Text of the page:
I’m cool with ported games. I bought my Nintendo Switch for the same reason many others did, console standard gaming on-the-go? Yes, please! With more and more games being ported over to Nintendo’s miniature powerhouse, I’m definitely pleased with my purchase. The Wii U shone as a daring new concept, but the lack of games meant its untimely demise, so it makes sense that the games that made it such a key stepping stone for Nintendo make their way onto its successor.
One of these games was Pokkén Tournament, a fighting game based on the Pokémon franchise where you fight as the Pokémon instead of the standard fare of instructing them as seen in the long-running Pokémon coloured series from Nintendo’s other handhelds. Our very own Jorge Godinez reviewed Pokkén Tournament on its release; you can read up on how the game plays, its features and Jorge’s thoughts HERE.
To summarise, Jorge ended his review by saying:
“Overall, the roster serves its purpose and you will enjoy yourself no matter what. The fighting and combat system is what matter the most, and they are what make Pokkén Tournament a great title. Let’s just hope for a larger roster for Pokkén Tournament 2.”
Pokkén Tournament DX is no Pokkén 2, but it’s damn near close. The mechanics and its story mode foundations remain untouched. This is still the one-on-one fighting game that mixes fighting on 3D with Tekken-like 2D planes; the tournament mode is still here in all its glory alongside the online modes and training. So why buy DX?
Well, Jorge’s prayers were answered with remedying the limited sized roster. The four Pokémon Croagunk, Darkrai, Empoleon, Scizor, who were only seen in the Arcade version, have been added alongside a Switch exclusive Decidueye, an arrow-shooting owl that has a badass persona and Synergy Burst move that you’ll never get tired of watching. The previous unlockables, Mewtwo and Shadow Mewtwo, are both already unlocked too. My personal favourite is Shadow Mewtwo with his dark magic attacks and a Synergy Burst attack that blows the rest out of the water as he flies into space and launches a devastating ball of destruction towards Earth.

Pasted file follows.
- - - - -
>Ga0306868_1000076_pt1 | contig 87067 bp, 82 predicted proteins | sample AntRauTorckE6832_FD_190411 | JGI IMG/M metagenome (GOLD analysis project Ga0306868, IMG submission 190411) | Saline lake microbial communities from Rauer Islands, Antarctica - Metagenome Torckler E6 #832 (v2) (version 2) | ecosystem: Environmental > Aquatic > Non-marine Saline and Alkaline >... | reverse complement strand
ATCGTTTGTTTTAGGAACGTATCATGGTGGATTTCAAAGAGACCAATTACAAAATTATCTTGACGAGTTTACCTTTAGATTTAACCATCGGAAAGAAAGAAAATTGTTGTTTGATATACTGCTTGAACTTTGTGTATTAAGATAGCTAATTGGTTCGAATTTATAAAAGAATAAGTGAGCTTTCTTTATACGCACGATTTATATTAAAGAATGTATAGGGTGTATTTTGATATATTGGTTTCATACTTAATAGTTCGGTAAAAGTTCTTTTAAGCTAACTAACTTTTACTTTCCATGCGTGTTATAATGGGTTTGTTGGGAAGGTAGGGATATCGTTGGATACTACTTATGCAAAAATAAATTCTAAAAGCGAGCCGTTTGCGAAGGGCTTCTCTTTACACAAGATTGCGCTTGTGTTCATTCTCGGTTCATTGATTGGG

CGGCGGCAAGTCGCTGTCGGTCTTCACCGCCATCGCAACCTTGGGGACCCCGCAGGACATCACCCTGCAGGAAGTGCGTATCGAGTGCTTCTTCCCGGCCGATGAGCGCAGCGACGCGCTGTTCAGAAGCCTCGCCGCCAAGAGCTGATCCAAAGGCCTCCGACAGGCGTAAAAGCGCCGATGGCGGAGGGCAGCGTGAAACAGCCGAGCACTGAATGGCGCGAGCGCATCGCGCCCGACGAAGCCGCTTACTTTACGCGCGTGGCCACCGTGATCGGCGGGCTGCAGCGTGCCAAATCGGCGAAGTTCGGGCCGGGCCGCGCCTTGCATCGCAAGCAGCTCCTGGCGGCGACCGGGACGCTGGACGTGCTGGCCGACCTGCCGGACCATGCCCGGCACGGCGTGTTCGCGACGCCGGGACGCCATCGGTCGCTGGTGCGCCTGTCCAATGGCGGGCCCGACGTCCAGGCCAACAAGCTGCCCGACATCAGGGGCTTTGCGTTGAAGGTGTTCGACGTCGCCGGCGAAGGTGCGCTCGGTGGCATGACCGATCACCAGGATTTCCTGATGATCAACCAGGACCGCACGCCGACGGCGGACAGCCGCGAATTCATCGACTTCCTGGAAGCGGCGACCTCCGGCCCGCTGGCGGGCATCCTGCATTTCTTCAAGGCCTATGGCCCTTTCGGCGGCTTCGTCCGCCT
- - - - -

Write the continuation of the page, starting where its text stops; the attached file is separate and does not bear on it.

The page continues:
The new Daily Challenge mode serves no real purpose except for adding more ability points to a specific Pokémon. It basically sets a new challenge that requires you to use a specific Pokémon with a readily chosen assist team in a specific mode. It feels tacked on and useless as a simple exhibition match can result in the same reward.
The three-on-three battles are something different entirely, however. You choose three Pokémon which you can throw out your next Pokémon when your current one gets defeated (or faints). This is the mode where you’ll feel like a real trainer. I’m unsure why this mode wasn’t included in the Wii U version, maybe it was an afterthought; whatever it was, it’s here and it’s a great new way to play. Don’t expect tagging though; while this would maximise the feeling of being an actual trainer, you can’t swap Pokémon mid-match.
My only real gripe with Pokkén DX is the new split-screen multiplayer function. It’s a great addition which makes sense on the Switch thanks to the detachable Joy-Con controllers, but it’s notably choppy. It’s by no means unplayable as such, but the gameplay isn’t as smooth as single-player modes which take away a lot of momentum from battles. It’s a real shame.
So Pokkén DX feels right at home on the Switch. Its smaller screen in handheld mode simply enhances the appeal to play this superb game, and its bigger, more fleshed out, roster of Pokémon and the added game modes make DX a complete package that is a must own for any Switch owner.
Developer: Bandai Namco
Platforms: Nintendo Switch
Release Date: 22nd September 2017